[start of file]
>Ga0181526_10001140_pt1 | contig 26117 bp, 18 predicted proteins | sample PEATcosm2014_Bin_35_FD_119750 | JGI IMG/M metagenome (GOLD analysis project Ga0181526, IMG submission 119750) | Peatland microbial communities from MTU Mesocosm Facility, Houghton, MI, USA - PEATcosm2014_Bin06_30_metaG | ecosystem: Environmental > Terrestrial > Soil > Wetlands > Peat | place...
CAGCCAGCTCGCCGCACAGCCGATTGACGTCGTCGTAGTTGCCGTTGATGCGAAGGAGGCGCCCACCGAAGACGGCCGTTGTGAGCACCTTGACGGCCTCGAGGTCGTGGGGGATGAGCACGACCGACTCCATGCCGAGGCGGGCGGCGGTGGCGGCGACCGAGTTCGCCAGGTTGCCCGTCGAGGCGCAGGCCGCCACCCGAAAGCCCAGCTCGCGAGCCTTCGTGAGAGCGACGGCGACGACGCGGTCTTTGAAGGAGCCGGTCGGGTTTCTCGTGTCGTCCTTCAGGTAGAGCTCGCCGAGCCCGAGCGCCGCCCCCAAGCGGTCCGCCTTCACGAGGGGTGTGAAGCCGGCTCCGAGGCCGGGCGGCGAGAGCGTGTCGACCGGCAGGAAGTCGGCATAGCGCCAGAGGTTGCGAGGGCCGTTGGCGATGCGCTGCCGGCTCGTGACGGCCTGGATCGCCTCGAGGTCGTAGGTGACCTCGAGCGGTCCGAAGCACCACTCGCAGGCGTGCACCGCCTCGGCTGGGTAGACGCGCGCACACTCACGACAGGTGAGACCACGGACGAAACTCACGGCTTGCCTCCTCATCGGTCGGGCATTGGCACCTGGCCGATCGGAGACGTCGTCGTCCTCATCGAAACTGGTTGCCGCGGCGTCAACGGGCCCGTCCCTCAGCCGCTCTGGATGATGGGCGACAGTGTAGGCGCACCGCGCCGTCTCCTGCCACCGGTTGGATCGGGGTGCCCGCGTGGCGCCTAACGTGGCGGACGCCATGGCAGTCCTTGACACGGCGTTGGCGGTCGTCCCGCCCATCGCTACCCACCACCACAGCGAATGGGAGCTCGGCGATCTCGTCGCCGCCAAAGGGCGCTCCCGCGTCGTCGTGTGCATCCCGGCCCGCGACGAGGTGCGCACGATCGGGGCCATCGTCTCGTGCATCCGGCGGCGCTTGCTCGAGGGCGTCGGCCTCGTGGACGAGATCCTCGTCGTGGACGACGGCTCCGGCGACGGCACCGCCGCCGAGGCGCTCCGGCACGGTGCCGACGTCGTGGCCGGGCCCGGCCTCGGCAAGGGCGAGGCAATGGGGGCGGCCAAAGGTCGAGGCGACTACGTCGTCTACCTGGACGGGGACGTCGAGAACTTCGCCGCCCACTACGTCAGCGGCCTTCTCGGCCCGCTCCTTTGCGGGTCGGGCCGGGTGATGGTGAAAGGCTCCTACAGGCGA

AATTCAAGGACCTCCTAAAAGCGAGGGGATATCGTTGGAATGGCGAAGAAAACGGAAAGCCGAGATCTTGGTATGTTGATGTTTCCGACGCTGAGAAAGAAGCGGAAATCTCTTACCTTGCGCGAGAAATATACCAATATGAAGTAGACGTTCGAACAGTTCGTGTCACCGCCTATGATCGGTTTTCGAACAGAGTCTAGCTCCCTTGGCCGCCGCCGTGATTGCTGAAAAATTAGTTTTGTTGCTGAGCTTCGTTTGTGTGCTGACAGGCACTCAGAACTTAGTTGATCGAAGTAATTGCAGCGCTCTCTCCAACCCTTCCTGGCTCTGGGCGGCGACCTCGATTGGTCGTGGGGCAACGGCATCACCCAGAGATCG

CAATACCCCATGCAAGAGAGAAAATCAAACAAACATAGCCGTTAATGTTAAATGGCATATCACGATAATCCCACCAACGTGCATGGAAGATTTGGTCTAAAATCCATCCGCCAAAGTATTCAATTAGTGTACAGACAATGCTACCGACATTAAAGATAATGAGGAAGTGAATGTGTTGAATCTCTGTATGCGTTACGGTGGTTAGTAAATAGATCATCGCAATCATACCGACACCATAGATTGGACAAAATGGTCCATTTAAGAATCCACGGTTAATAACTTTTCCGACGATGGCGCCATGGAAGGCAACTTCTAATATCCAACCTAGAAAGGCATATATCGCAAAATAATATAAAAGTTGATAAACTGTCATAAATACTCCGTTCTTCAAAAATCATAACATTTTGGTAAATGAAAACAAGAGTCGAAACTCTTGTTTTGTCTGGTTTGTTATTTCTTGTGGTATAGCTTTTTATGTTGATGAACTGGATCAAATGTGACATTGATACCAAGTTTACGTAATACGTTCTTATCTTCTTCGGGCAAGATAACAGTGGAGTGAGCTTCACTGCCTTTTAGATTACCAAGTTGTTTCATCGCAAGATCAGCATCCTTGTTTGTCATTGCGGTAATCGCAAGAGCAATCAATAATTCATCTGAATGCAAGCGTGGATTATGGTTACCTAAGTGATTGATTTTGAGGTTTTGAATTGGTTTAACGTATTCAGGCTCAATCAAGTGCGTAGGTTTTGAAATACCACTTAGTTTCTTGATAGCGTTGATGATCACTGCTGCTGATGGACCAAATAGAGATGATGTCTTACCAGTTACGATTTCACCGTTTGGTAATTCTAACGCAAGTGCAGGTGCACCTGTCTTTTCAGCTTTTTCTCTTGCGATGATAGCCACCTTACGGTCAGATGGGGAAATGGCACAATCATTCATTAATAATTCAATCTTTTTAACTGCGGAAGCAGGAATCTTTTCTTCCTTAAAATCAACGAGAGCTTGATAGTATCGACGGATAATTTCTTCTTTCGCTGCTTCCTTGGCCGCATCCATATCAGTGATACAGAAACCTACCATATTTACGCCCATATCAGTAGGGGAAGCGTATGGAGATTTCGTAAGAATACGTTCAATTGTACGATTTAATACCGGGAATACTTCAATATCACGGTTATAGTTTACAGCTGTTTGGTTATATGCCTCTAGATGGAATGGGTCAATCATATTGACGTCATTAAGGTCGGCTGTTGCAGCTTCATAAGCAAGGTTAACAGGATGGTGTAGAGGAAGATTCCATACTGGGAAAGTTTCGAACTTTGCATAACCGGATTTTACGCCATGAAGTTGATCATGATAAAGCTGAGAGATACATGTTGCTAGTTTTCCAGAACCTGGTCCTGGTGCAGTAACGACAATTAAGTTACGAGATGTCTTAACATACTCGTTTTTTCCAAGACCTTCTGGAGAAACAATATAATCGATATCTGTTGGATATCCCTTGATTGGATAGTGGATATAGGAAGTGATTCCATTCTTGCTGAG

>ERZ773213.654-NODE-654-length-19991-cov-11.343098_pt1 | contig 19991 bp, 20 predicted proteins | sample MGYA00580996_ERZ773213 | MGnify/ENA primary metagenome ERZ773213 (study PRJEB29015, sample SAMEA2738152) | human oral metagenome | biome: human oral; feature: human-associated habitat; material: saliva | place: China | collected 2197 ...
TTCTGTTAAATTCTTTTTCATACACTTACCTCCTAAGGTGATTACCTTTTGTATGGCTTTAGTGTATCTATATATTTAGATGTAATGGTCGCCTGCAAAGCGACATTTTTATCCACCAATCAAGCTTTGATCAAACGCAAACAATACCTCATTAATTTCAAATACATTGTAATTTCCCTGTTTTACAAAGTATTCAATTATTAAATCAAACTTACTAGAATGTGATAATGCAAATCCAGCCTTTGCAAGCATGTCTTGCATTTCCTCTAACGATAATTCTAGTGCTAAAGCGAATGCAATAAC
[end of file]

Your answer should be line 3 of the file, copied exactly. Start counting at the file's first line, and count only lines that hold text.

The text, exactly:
AATTCAAGGACCTCCTAAAAGCGAGGGGATATCGTTGGAATGGCGAAGAAAACGGAAAGCCGAGATCTTGGTATGTTGATGTTTCCGACGCTGAGAAAGAAGCGGAAATCTCTTACCTTGCGCGAGAAATATACCAATATGAAGTAGACGTTCGAACAGTTCGTGTCACCGCCTATGATCGGTTTTCGAACAGAGTCTAGCTCCCTTGGCCGCCGCCGTGATTGCTGAAAAATTAGTTTTGTTGCTGAGCTTCGTTTGTGTGCTGACAGGCACTCAGAACTTAGTTGATCGAAGTAATTGCAGCGCTCTCTCCAACCCTTCCTGGCTCTGGGCGGCGACCTCGATTGGTCGTGGGGCAACGGCATCACCCAGAGATCG